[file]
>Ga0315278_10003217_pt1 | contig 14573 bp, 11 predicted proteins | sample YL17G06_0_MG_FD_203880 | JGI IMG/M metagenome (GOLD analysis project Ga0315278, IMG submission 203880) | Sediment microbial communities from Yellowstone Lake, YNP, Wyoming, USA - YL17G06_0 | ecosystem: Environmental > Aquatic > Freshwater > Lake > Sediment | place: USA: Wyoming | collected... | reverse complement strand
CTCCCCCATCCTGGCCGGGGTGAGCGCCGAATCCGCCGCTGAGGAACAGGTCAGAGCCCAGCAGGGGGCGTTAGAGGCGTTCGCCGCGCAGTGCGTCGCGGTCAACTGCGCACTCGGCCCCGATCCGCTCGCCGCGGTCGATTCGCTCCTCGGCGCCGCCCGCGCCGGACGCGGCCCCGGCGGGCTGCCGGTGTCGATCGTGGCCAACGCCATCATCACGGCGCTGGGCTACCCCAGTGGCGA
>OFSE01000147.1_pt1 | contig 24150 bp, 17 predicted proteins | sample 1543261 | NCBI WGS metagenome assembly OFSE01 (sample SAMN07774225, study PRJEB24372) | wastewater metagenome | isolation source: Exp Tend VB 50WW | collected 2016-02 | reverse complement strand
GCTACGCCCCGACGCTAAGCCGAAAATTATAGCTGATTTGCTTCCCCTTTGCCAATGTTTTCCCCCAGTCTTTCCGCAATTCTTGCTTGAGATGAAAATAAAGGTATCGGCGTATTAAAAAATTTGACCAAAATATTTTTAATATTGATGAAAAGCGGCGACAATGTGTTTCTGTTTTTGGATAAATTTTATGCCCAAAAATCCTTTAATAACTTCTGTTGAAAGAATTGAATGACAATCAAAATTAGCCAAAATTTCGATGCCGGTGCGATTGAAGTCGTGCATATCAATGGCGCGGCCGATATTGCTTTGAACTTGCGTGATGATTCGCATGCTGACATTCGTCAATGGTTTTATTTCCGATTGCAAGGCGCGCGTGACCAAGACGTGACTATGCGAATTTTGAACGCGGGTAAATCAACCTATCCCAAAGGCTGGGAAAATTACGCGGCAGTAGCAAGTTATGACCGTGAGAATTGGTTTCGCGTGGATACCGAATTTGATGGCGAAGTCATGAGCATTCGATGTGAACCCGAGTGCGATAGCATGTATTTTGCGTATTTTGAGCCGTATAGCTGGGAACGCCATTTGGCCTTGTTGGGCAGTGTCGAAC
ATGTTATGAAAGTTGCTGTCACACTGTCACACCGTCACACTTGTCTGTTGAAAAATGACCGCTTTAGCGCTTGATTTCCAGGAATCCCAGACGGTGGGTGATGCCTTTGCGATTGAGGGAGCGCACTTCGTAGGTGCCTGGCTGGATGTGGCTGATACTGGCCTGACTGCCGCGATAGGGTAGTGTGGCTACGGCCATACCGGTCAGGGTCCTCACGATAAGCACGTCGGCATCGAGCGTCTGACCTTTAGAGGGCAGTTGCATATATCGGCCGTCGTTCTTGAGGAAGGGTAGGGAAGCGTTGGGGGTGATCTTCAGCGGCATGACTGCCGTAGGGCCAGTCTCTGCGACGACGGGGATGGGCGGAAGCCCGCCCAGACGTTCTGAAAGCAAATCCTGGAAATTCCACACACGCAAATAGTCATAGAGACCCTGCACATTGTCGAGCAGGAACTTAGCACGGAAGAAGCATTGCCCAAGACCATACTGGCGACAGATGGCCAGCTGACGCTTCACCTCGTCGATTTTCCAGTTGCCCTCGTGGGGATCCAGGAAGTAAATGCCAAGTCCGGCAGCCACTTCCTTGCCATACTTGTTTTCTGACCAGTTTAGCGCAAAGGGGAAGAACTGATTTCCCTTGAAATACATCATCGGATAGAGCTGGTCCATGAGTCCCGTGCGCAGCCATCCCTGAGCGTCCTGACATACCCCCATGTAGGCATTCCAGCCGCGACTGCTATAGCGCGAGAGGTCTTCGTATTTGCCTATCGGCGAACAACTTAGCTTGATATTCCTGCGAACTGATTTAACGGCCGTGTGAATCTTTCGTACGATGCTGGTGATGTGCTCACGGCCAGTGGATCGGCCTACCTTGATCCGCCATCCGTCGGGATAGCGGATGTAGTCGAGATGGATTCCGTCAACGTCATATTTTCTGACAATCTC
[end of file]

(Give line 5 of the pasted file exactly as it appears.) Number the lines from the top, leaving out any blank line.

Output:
ATGTTATGAAAGTTGCTGTCACACTGTCACACCGTCACACTTGTCTGTTGAAAAATGACCGCTTTAGCGCTTGATTTCCAGGAATCCCAGACGGTGGGTGATGCCTTTGCGATTGAGGGAGCGCACTTCGTAGGTGCCTGGCTGGATGTGGCTGATACTGGCCTGACTGCCGCGATAGGGTAGTGTGGCTACGGCCATACCGGTCAGGGTCCTCACGATAAGCACGTCGGCATCGAGCGTCTGACCTTTAGAGGGCAGTTGCATATATCGGCCGTCGTTCTTGAGGAAGGGTAGGGAAGCGTTGGGGGTGATCTTCAGCGGCATGACTGCCGTAGGGCCAGTCTCTGCGACGACGGGGATGGGCGGAAGCCCGCCCAGACGTTCTGAAAGCAAATCCTGGAAATTCCACACACGCAAATAGTCATAGAGACCCTGCACATTGTCGAGCAGGAACTTAGCACGGAAGAAGCATTGCCCAAGACCATACTGGCGACAGATGGCCAGCTGACGCTTCACCTCGTCGATTTTCCAGTTGCCCTCGTGGGGATCCAGGAAGTAAATGCCAAGTCCGGCAGCCACTTCCTTGCCATACTTGTTTTCTGACCAGTTTAGCGCAAAGGGGAAGAACTGATTTCCCTTGAAATACATCATCGGATAGAGCTGGTCCATGAGTCCCGTGCGCAGCCATCCCTGAGCGTCCTGACATACCCCCATGTAGGCATTCCAGCCGCGACTGCTATAGCGCGAGAGGTCTTCGTATTTGCCTATCGGCGAACAACTTAGCTTGATATTCCTGCGAACTGATTTAACGGCCGTGTGAATCTTTCGTACGATGCTGGTGATGTGCTCACGGCCAGTGGATCGGCCTACCTTGATCCGCCATCCGTCGGGATAGCGGATGTAGTCGAGATGGATTCCGTCAACGTCATATTTTCTGACAATCTC